Here’s a snip of my talk with her in the New York Press:
An economy spiraling downward might be a good thing. For sex, anyway. Historically, these two forces have been at odds.When the economy goes down, public expressions of sexuality go up. When stock portfolios are making bank, people tend to get prissy.
This dialectic between sex and money was a surprise discovery for Kat Long, author of the forthcoming history of sex called The Forbidden Apple. She couldn’t believe few had written about it. There are niche books aplenty about gay men in 1970s New York, but little about the competing forces of “good and evil,” as she calls it, a pendulum that has swung faithfully since New York’s Gilded Age, where Long begins her sordid tale.
“When the economy is bleak, sex culture becomes more visible on a street level,” says Long, a former editor at GO magazine and contributor to BUST and the late Playgirl. “I think people need escape. Simple needs still need fulfilling. And these don’t change. It’s human nature. The question is how the sex industry adapts to these times.”
What is the role of government? It might depend on what’s needed. Obama, during his inaugural address, recast the debate not in terms of size but utility.
But it’s an argument going way back to the 1930s when capitalism was untenable and marketplace forces threatened to tear the country apart.
Given our crisis, I’m struck by the similarities between now and then. Reading William E. Leuchtenburg’s new biography of Herbert Hoover is like reading today’s newspaper. In this New Haven Review piece, I say it’s nothing short of breathtaking:
In 1932, the country was facing a credit crisis the likes of which had never been seen. Americans were losing their jobs, their houses, and their life savings as the stock market crashed and banks collapsed.
To stymie a plunge that could last years, Hoover OK’d the renewal of the Reconstruction Finance Corporation to recapitalize the financial sector, infusing $2 billion—a “staggering amount” at that time, Leuchtenburg reminds us—into banks, insurance firms, railroad companies, and other finance institutions. Will Rogers wrote that the bankers had “the honor of bring the first group to go on the ‘dole’ in America.”
But efforts to save the banks and stimulate the economy from the top down backfired. Banks were still closing, though at a slower rate, and instead of loosening up credit markets, as the bailout was intended to do, banks found a way to use the millions to shore up their own holdings.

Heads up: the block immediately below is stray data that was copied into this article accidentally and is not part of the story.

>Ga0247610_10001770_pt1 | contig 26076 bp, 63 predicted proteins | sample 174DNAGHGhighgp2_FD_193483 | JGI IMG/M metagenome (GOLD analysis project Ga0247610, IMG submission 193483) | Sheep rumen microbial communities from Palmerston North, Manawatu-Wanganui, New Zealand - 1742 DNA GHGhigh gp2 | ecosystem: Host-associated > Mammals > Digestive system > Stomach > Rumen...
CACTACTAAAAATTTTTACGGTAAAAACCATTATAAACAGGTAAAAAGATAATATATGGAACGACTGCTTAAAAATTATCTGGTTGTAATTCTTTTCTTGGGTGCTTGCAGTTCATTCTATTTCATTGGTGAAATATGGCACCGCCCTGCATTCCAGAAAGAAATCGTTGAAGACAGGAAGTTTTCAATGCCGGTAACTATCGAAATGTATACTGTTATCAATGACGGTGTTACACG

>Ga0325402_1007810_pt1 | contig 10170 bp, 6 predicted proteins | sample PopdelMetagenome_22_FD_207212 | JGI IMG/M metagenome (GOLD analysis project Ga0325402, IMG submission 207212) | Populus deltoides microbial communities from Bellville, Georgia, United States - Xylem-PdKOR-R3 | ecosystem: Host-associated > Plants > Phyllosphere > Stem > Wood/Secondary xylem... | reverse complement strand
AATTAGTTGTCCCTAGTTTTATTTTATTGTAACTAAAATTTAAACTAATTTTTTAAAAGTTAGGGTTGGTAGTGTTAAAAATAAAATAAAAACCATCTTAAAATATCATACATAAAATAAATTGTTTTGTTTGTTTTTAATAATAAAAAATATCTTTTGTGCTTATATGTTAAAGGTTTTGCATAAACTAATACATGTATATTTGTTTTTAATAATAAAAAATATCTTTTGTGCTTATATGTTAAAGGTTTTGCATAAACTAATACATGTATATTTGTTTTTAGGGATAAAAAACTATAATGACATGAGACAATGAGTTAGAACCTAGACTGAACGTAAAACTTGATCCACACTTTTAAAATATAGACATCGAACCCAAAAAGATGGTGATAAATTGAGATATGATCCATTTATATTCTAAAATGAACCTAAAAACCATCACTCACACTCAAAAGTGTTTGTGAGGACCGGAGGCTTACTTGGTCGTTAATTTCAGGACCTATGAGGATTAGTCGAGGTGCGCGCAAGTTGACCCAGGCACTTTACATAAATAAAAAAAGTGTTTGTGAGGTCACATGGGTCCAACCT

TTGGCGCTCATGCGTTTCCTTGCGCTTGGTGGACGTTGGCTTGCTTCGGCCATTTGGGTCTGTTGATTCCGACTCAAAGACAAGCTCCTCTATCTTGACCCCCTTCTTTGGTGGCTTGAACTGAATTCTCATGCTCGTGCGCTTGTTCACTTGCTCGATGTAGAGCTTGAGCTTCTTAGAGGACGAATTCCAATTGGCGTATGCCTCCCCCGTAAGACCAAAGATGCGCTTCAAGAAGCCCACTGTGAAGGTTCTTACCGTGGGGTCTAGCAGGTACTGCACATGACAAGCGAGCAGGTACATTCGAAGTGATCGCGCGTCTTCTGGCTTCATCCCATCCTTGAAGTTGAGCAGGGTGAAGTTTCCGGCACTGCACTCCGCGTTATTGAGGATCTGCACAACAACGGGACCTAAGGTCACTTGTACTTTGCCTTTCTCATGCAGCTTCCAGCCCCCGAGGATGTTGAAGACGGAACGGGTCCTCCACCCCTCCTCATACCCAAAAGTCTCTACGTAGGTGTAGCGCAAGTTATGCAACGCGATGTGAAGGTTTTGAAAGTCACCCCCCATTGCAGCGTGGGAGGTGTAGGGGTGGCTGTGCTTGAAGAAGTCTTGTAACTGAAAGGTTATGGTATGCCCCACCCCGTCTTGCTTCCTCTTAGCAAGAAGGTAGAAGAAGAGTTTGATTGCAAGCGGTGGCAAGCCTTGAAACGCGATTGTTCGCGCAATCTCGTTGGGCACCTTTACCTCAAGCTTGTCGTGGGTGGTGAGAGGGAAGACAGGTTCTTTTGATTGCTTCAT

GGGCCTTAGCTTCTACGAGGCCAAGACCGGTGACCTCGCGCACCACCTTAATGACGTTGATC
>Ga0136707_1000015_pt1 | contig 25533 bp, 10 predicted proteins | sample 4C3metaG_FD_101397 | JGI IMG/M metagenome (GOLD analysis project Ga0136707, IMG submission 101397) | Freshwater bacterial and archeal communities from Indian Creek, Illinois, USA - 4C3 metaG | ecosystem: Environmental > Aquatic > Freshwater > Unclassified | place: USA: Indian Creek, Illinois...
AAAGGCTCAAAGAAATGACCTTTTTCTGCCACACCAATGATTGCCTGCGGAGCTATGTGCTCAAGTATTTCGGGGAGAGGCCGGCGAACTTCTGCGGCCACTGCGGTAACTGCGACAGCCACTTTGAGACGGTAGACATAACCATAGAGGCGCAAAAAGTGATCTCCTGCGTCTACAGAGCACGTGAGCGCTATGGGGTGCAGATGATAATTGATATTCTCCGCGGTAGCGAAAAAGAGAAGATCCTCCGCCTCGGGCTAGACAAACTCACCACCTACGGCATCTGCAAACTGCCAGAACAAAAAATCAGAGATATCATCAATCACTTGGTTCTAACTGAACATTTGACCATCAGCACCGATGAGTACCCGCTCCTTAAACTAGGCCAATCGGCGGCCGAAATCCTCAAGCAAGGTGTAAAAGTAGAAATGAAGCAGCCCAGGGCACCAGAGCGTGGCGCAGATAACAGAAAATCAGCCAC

New York Senator Robert Wagner, a progressive critic of the Hoover administration, responded to this blank-check strategy by zeroing in on the fatal flaw of Hoover’s economic ideology: Even in extraordinary times, even in the face of starvation, Hoover believed welfare would impair the character of the needy and rob benefactors of the opportunity to exercise voluntarism and civic duty. Wagner, like many others, was stunned by Hoover’s decision to bail out banks. “We did not preach to them rugged individualism,” he said:
We did not sanctimoniously roll out sentences rich with synonyms of self-reliance. We were not carried away with apprehension over what would happen to their independence if we extended them a helping hand…. Must [the individual] alone carry the cross of individual responsibility?
I don’t think Leuchtenburg intended his biography to reflect so acutely our current hardships. His aim was to paint a not unsympathetic portrait of a hard man to have sympathy for. But as I zipped through this lucid book, I kept trying to think of a good word to describe the feeling of my frequently being taken aback. History repeats itself, sure, but how often does it do so with such vengeance?
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Terry Teachout on the arts in New York City
Andrew Taylor on the business of arts & culture
rock culture approximately
Laura Collins-Hughes on arts, culture and coverage
Richard Kessler on arts education
Douglas McLennan's blog
Dalouge Smith advocates for the Arts
Art from the American Outback
For immediate release: the arts are marketable
No genre is the new genre
David Jays on theatre and dance
Paul Levy measures the Angles
Judith H. Dobrzynski on Culture
John Rockwell on the arts
Jan Herman - arts, media & culture with 'tude
Apollinaire Scherr talks about dance
Tobi Tobias on dance et al...
Howard Mandel's freelance Urban Improvisation
Focus on New Orleans. Jazz and Other Sounds
Doug Ramsey on Jazz and other matters...
Jeff Weinstein's Cultural Mixology
Martha Bayles on Film...
Fresh ideas on building arts communities
Greg Sandow performs a book-in-progress
Exploring Orchestras w/ Henry Fogel
Harvey Sachs on music, and various digressions
Bruce Brubaker on all things Piano
Kyle Gann on music after the fact
Greg Sandow on the future of Classical Music
Norman Lebrecht on Shifting Sound Worlds
Jerome Weeks on Books
Scott McLemee on books, ideas & trash-culture ephemera
Wendy Rosenfield: covering drama, onstage and off
Chloe Veltman on how culture will save the world
Public Art, Public Space
Regina Hackett takes her Art To Go
John Perreault's art diary
Lee Rosenbaum's Cultural Commentary
Tyler Green's modern & contemporary art blog